My oldest brother, Onas, was 17 years old when I was born, and, was not one bit excited about my birth. Of course, I do not remember that, but my mother shared that with me years later when I got the idea that I must be adopted. She told me that he seemed to be embarrassed that his parents were having a baby at their age! Mother told me that he would hardly look at me.
Onas was quite a reader, and one day he was reading the newspaper when my other brother, Gaylord let out a loud scream outdoors... Mother was bathing me and didn’t know what to do, so she just picked me up out of the water and plunked me on Onas’s lap, and rushed out to see what the problem was.
Upon returning, she found that I had wet on my brother’s newspaper, but instead of being angry, he was actually playing with me and I was giggling back at him. Well, I guess he began to accept me after that, but, he was going to a Jr. College at the time and so when fall came, he was off to school and away from home most of the time, and I never recalled ever having much to do with him. My 15 year old sister, Myrna treated me as if I was a living doll, and Gaylord who was 5 years older than I, had other things to do. I do have some memories of Gaylord after I was 3 years old.
The spring when I was almost 5 years old, Onas brought his “girlfriend,” (or so we all thought), home. We found that it was to make the announcement that he and Mary had eloped, and had been married for some time. She had been teaching school that year, and if the district had known that she was married, she would have lost her teaching contract, as it was against the rules for a teacher to marry during a school year. My parents were furious, but I didn’t understand much about it, but needless to say, I was not Onas’s priority at that time. Everyone survived Mary and Onas left for another college that fall, and it was a long time before we ever saw them again.
Before fall, however, Onas helped my parents make the move from Wessington Springs, South Dakota, to a vacated farm near Plainfield, Iowa. He rode in the boxcar with our 10 or 12 cows, to see that they got milked while in transit. Again, I do not recall a lot about him.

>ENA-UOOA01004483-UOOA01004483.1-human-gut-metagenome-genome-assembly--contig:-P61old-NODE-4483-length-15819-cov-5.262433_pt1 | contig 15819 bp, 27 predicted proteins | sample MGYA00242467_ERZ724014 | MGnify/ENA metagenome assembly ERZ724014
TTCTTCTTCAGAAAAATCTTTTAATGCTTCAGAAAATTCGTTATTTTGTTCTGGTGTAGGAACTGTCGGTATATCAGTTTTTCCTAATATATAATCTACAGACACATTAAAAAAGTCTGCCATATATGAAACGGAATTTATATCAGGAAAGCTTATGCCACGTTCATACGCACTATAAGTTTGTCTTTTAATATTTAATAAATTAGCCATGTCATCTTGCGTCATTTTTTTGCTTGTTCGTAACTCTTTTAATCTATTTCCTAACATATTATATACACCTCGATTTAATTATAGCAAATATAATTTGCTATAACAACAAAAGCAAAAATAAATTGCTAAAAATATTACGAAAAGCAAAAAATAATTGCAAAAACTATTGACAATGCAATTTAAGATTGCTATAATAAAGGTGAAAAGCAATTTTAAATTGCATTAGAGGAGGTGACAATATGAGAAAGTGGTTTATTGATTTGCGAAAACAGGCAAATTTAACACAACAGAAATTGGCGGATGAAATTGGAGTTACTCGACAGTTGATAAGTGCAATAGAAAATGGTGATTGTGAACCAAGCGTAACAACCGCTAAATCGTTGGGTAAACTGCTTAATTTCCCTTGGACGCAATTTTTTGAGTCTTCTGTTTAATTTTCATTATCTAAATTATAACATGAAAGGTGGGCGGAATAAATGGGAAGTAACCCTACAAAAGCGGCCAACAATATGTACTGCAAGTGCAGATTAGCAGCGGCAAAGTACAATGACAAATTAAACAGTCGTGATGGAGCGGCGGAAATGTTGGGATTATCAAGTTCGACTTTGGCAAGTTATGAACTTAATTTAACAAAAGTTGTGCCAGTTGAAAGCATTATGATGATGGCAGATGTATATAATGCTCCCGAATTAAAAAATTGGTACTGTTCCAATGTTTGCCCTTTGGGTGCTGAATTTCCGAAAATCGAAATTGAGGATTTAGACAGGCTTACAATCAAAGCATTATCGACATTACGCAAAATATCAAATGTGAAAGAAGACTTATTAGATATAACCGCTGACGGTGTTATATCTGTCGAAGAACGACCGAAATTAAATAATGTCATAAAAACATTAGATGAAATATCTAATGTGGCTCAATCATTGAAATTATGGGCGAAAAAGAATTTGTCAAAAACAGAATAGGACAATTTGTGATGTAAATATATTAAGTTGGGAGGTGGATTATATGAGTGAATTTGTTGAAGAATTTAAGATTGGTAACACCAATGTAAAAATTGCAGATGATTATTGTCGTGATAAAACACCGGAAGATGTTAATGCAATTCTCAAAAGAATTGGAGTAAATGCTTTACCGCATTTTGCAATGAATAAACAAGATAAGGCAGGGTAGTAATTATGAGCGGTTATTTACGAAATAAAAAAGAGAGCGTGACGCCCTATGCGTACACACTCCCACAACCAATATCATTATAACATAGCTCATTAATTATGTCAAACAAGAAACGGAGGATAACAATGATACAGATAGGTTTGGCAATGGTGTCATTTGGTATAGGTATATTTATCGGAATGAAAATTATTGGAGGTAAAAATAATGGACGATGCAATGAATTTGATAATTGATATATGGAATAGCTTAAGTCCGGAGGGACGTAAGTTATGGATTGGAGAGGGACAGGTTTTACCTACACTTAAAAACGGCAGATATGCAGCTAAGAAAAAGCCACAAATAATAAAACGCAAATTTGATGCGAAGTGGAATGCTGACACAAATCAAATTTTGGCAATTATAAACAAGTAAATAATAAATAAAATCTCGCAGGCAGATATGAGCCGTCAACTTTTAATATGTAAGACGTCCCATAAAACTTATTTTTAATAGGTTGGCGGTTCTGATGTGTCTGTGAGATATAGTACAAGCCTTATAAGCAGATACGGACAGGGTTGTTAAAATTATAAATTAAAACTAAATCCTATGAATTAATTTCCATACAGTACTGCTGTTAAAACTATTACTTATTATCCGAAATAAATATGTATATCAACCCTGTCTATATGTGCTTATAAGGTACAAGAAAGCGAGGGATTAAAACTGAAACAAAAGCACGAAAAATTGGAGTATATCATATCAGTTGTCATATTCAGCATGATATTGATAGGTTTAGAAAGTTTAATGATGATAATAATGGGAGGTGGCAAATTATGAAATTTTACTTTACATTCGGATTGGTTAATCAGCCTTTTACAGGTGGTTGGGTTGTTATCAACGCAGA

There were a few visits from Onas and Mary through the years, but I wasn’t as excited as everyone else was, as I hardly knew them and was quite bashful. It seemed they were gone again before I felt much acquainted with them.
Once, when I was about 12 years old, Ones came to visit. This time, I was old enough to be included in some plans to go ice skating on the river. We went skating in a little cove along the riverside, and had a wonderful time. Onas kept teasing Gaylord and me by yelling “Help! Help! I fell through the ice.” Well, that sort of wore thin, and we ignored his cries for help. When he actually did break through the ice, we ignored him at first. His skates and pant legs were soaked, and it was at least zero degrees outside. It was quite a long walk to go home. We trudged to a Boy Scout cabin nearby, lit a fire in the fireplace, and tried to dry out the pant legs at least.
A huge snake came crawling out of the fireplace, which nearly frightened me to death, but the brothers killed the snake, and insisted that if there were more in there, they would be dead by now.
Somehow, one of the brothers just happened to have brought the deck of “authors” along. This must have been a plan to play authors in the Boy Scout cabin that I hadn’t known about. There was an old lantern there, and we had a great, long evening. The clothing got pretty well dry, and this was the first time that I began to bond with Onas. Many years later I discovered just how many things we had in common, and the real bonding took place.